1. I also don’t care for the drinking either. I was in NOLA a few years ago and met a woman that was from Georgia and had joined a krewe. It was a family krewe and had very strict rules about behavior and held their parade early for families.

  4. They’re blooming already??? Doggone it, I’m gonna miss ’em again! Happy Valentine’s Day, Linda — thanks for proving spring is on its way!

    1. Are you headed down this way? You might not miss them, depending on your schedule. These were just advance scouts, not the whole regiment. I’d bet that it will be a month before they get to their peak, and maybe a little longer. I saw perhaps two dozen, and they were widely scattered. But, yes: spring is on the way, and it’s moving faster every day. I saw budding willow trees today, and fresh leaves on something I couldn’t identify. It is mid-February, so you’ll be seeing some real spring soon.

      1. How I wish I were heading south right now! ‘Tis still winter up here, and I have some obligations to tend to, or I’d be hitting the road. Keeping my fingers crossed I can travel within the next couple of months though!

        1. We’re in the same situation. I’m starting to get wanderlust as a result of seeing spring’s arrival, but there are things to tend to before I can go wandering off.

  5. Happy Valentine’s day to all of you. Valentine’s day in Australia is more of a declaration of love between couples. But, if the nature of this special event is so much more encompassing or broader in Texas or the US, so be it. The more love the better.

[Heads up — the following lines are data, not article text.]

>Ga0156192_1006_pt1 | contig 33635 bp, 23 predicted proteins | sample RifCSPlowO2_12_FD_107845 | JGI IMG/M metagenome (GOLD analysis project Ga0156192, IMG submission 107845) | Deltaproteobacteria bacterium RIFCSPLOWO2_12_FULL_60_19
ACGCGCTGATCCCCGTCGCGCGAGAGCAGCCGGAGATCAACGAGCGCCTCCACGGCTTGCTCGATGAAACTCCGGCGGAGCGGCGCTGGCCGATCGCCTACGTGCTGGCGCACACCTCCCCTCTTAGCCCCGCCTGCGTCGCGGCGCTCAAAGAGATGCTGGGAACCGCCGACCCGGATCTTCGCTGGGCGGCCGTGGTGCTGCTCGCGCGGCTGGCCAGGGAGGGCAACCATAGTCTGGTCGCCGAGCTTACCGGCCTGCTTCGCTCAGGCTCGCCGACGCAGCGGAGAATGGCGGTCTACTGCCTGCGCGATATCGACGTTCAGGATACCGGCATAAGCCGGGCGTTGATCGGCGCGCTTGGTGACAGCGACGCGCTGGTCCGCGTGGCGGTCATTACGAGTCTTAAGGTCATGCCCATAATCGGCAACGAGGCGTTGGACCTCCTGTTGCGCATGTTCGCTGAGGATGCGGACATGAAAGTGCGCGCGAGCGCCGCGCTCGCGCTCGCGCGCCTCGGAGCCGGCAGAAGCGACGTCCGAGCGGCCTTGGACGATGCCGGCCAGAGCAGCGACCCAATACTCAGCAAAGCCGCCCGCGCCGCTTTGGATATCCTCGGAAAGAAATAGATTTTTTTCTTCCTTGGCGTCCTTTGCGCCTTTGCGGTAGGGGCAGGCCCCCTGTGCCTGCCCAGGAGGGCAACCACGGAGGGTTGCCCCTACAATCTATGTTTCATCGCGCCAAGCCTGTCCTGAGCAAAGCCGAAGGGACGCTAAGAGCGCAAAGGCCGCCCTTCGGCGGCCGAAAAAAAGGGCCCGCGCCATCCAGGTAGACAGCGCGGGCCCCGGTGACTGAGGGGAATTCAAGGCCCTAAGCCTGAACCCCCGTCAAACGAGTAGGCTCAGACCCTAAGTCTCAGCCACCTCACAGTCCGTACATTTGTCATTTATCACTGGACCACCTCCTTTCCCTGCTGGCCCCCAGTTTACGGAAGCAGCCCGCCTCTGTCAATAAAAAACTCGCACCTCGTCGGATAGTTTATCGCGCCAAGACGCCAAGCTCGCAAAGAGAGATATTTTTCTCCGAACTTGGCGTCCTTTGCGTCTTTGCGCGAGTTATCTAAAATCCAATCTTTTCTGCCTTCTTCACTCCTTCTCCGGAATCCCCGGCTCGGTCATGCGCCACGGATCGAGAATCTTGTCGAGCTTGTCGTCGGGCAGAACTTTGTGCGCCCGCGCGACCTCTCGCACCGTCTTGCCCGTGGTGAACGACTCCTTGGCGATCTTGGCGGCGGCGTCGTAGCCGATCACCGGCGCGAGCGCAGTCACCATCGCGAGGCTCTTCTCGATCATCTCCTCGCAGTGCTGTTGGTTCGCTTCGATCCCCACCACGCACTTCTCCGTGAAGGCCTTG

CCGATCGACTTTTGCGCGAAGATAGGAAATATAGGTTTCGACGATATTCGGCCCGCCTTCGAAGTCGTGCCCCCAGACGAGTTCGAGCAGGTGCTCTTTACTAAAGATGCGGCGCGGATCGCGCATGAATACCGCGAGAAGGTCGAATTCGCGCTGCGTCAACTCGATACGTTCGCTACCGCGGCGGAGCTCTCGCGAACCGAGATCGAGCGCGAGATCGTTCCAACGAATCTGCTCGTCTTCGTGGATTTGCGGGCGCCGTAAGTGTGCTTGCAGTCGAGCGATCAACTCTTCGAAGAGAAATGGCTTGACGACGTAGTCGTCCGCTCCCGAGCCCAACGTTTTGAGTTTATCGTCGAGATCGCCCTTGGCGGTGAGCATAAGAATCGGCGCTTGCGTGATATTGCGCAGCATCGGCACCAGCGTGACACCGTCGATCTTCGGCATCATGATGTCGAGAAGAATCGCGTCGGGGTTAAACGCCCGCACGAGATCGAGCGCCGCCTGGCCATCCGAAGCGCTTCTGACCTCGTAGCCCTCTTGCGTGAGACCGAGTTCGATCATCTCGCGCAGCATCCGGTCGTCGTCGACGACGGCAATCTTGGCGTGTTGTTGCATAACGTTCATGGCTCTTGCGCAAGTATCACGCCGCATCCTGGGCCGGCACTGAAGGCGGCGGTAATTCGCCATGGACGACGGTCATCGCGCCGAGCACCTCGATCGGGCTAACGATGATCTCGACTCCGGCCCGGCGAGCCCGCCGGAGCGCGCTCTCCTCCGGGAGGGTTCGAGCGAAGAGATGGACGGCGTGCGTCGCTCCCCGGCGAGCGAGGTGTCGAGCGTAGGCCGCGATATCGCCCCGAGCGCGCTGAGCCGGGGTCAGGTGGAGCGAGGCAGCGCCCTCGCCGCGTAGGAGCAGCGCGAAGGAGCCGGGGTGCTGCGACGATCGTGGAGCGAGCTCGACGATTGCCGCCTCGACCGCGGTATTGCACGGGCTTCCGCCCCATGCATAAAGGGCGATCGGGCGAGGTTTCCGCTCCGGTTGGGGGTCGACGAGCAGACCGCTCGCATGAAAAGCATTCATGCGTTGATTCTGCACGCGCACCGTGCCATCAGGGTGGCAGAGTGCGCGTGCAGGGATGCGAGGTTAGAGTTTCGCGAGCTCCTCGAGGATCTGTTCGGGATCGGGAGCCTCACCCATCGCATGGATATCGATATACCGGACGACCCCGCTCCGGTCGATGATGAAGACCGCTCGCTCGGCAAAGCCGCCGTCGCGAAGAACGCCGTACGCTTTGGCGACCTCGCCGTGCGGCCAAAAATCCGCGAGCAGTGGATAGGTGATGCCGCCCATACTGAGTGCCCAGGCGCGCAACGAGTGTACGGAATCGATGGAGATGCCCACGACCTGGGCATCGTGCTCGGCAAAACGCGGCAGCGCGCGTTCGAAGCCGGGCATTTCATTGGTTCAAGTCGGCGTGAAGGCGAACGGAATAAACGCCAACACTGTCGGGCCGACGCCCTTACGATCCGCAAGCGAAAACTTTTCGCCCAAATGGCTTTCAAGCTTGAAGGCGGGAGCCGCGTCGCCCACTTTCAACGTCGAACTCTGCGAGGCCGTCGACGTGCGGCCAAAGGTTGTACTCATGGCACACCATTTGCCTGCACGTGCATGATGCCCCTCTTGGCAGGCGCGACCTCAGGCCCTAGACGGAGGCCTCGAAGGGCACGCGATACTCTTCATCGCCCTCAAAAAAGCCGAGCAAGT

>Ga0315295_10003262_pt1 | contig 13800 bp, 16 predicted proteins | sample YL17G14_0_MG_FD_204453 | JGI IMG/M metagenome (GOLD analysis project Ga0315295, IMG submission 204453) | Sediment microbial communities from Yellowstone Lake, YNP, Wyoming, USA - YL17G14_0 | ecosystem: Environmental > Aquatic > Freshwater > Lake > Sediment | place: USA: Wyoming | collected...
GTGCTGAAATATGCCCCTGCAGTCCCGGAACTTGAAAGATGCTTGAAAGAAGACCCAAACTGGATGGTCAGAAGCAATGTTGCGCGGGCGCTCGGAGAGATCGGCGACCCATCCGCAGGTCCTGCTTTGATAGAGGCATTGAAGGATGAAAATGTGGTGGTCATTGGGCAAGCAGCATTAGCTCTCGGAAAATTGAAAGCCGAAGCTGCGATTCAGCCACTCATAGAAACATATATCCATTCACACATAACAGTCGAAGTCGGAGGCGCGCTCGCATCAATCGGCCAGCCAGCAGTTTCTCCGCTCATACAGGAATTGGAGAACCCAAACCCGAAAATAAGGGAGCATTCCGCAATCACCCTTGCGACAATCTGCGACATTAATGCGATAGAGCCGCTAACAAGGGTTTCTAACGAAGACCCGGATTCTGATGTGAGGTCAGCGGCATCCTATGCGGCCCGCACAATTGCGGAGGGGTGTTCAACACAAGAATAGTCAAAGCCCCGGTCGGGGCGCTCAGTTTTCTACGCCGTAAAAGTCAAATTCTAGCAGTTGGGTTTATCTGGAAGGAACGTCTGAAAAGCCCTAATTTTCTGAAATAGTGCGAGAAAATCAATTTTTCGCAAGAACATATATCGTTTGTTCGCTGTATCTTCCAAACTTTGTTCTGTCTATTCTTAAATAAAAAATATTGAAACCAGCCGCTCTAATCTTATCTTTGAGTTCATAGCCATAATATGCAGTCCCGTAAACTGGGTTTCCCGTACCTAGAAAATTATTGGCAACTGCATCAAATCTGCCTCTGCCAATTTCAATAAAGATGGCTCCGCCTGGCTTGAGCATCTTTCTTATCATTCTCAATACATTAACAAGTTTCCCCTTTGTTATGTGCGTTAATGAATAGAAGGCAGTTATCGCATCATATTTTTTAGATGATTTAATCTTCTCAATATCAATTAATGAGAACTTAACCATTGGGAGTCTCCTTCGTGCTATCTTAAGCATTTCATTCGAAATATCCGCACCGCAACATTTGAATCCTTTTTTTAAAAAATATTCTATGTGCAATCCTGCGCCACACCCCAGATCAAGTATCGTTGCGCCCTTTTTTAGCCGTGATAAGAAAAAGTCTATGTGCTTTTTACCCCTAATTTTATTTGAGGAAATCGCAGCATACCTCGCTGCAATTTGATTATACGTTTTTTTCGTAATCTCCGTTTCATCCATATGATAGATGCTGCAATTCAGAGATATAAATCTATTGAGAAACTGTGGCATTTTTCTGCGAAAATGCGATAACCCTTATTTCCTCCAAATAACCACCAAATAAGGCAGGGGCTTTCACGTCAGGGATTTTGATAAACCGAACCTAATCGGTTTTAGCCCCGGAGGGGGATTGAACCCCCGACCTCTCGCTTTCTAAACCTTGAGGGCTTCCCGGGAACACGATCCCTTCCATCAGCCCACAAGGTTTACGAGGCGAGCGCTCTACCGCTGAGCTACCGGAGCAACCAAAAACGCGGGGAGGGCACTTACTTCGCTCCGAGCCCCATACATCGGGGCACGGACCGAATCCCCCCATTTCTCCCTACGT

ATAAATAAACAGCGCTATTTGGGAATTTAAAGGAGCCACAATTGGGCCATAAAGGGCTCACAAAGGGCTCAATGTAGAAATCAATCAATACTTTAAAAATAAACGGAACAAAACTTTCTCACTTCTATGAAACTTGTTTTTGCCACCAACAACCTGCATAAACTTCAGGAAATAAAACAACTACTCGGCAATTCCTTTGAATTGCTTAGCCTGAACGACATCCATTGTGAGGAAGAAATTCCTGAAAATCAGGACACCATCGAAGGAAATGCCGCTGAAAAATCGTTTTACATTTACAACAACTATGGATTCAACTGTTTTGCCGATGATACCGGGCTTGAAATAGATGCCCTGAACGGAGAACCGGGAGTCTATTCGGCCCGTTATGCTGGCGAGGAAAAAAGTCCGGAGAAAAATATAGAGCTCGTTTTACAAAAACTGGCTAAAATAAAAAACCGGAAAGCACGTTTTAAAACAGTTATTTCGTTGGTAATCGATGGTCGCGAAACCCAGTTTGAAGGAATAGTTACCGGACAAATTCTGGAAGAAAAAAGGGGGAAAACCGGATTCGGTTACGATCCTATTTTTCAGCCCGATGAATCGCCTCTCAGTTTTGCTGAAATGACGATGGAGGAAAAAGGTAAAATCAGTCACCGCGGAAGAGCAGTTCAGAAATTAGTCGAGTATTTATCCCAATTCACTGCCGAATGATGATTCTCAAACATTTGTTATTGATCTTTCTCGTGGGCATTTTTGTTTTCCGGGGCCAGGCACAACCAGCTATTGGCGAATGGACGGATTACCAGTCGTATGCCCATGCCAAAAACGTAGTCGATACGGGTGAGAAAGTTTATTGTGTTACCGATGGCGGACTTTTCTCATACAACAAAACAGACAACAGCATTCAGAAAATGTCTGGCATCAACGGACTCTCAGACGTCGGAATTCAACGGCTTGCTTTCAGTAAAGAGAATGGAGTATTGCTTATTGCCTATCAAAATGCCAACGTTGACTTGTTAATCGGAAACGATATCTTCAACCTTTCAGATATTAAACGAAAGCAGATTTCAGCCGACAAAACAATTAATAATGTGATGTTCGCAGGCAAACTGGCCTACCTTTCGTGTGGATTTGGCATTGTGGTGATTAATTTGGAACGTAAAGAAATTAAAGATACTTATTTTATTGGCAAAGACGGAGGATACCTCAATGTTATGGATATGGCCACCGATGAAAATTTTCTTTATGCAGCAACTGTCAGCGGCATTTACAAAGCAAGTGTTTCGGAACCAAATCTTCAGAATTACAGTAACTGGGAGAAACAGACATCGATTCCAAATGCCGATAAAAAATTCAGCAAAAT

I love the colours of the flowers especially the Indian paintbrush.

    1. When I was in grade school, Valentine’s Day was a highlight of the year. We made valentines for our parents and classmates (think red construction paper, and cake doilies) and always had a class party with heart-shaped cookies and fancy cupcakes. We exchanged valentines in class, and decorated shoe boxes to use for collecting them. High times!

      The best part always was the heart-shaped box of candy: covered with faux silk and tied with a ribbon. The chocolates didn’t really matter — it was getting that box that was important. We kept everything from photos to “love letters” in them. Of course, 4th grade love letters are a genre all their own!

      These flowers were so vibrant and fresh — they really were quite a find.

    1. If it’s any comfort, only two of my forty-plus images showed both flowers with some detail. I really had to work to find a position where I could manage to get them both in focus, and I wasn’t sure until I got the computer that I’d managed it. Part of the difficulty was that the area had been mowed at some time in the past, and these new plants were only about five inches high, so I had to get myself down to their level — and back up.

    1. It sounds as if that snow you were getting decided that five or six inches just wasn’t enough! Two feet is enough for some great photos and an exceptionally happy Buster, even if some of the hiking trails and roads get problematic. I’m keeping these photos up for another day — they’re a bright spot in our dense fog. Warm weather is nice, but while we still have such cold water, we’re going to stay fogged in until the next cold front.

    1. There’s no question you’re right. The changes are starting to pile up; yesterday I noticed how many trees are leafing out, and the buttercups, clover, and crow poison are running rampant. If we only could get rid of the fog: the real downside of such warm temperatures. Praying for a cold front’s a little odd in some ways, but I’d take a 20 degree drop to get rid of the danged fog.